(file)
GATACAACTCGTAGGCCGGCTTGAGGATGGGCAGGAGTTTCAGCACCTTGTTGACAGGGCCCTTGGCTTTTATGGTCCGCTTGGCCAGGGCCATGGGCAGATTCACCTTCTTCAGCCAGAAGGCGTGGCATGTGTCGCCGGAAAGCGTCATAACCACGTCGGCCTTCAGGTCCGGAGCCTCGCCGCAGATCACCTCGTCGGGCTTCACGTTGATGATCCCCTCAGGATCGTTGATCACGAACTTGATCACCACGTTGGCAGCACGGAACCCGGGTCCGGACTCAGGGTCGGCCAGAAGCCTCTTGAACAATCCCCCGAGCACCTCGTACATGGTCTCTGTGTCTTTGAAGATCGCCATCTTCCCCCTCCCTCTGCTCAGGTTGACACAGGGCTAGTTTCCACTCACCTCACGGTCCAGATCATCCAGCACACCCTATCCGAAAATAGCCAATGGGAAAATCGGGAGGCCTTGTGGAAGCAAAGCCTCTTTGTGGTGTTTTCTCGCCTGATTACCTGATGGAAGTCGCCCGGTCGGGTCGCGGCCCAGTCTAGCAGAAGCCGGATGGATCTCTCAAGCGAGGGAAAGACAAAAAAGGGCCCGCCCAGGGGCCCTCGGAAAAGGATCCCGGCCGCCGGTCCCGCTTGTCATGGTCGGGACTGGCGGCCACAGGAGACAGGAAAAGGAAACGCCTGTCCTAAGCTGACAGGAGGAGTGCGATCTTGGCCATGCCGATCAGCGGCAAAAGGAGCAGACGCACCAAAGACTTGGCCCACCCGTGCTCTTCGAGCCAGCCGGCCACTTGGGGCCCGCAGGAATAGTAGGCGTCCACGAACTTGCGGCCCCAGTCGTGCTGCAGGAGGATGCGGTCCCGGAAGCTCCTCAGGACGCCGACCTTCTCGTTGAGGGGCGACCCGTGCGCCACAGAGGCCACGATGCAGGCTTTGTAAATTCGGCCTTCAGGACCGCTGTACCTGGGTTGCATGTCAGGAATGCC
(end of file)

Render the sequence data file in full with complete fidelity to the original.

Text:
GATACAACTCGTAGGCCGGCTTGAGGATGGGCAGGAGTTTCAGCACCTTGTTGACAGGGCCCTTGGCTTTTATGGTCCGCTTGGCCAGGGCCATGGGCAGATTCACCTTCTTCAGCCAGAAGGCGTGGCATGTGTCGCCGGAAAGCGTCATAACCACGTCGGCCTTCAGGTCCGGAGCCTCGCCGCAGATCACCTCGTCGGGCTTCACGTTGATGATCCCCTCAGGATCGTTGATCACGAACTTGATCACCACGTTGGCAGCACGGAACCCGGGTCCGGACTCAGGGTCGGCCAGAAGCCTCTTGAACAATCCCCCGAGCACCTCGTACATGGTCTCTGTGTCTTTGAAGATCGCCATCTTCCCCCTCCCTCTGCTCAGGTTGACACAGGGCTAGTTTCCACTCACCTCACGGTCCAGATCATCCAGCACACCCTATCCGAAAATAGCCAATGGGAAAATCGGGAGGCCTTGTGGAAGCAAAGCCTCTTTGTGGTGTTTTCTCGCCTGATTACCTGATGGAAGTCGCCCGGTCGGGTCGCGGCCCAGTCTAGCAGAAGCCGGATGGATCTCTCAAGCGAGGGAAAGACAAAAAAGGGCCCGCCCAGGGGCCCTCGGAAAAGGATCCCGGCCGCCGGTCCCGCTTGTCATGGTCGGGACTGGCGGCCACAGGAGACAGGAAAAGGAAACGCCTGTCCTAAGCTGACAGGAGGAGTGCGATCTTGGCCATGCCGATCAGCGGCAAAAGGAGCAGACGCACCAAAGACTTGGCCCACCCGTGCTCTTCGAGCCAGCCGGCCACTTGGGGCCCGCAGGAATAGTAGGCGTCCACGAACTTGCGGCCCCAGTCGTGCTGCAGGAGGATGCGGTCCCGGAAGCTCCTCAGGACGCCGACCTTCTCGTTGAGGGGCGACCCGTGCGCCACAGAGGCCACGATGCAGGCTTTGTAAATTCGGCCTTCAGGACCGCTGTACCTGGGTTGCATGTCAGGAATGCC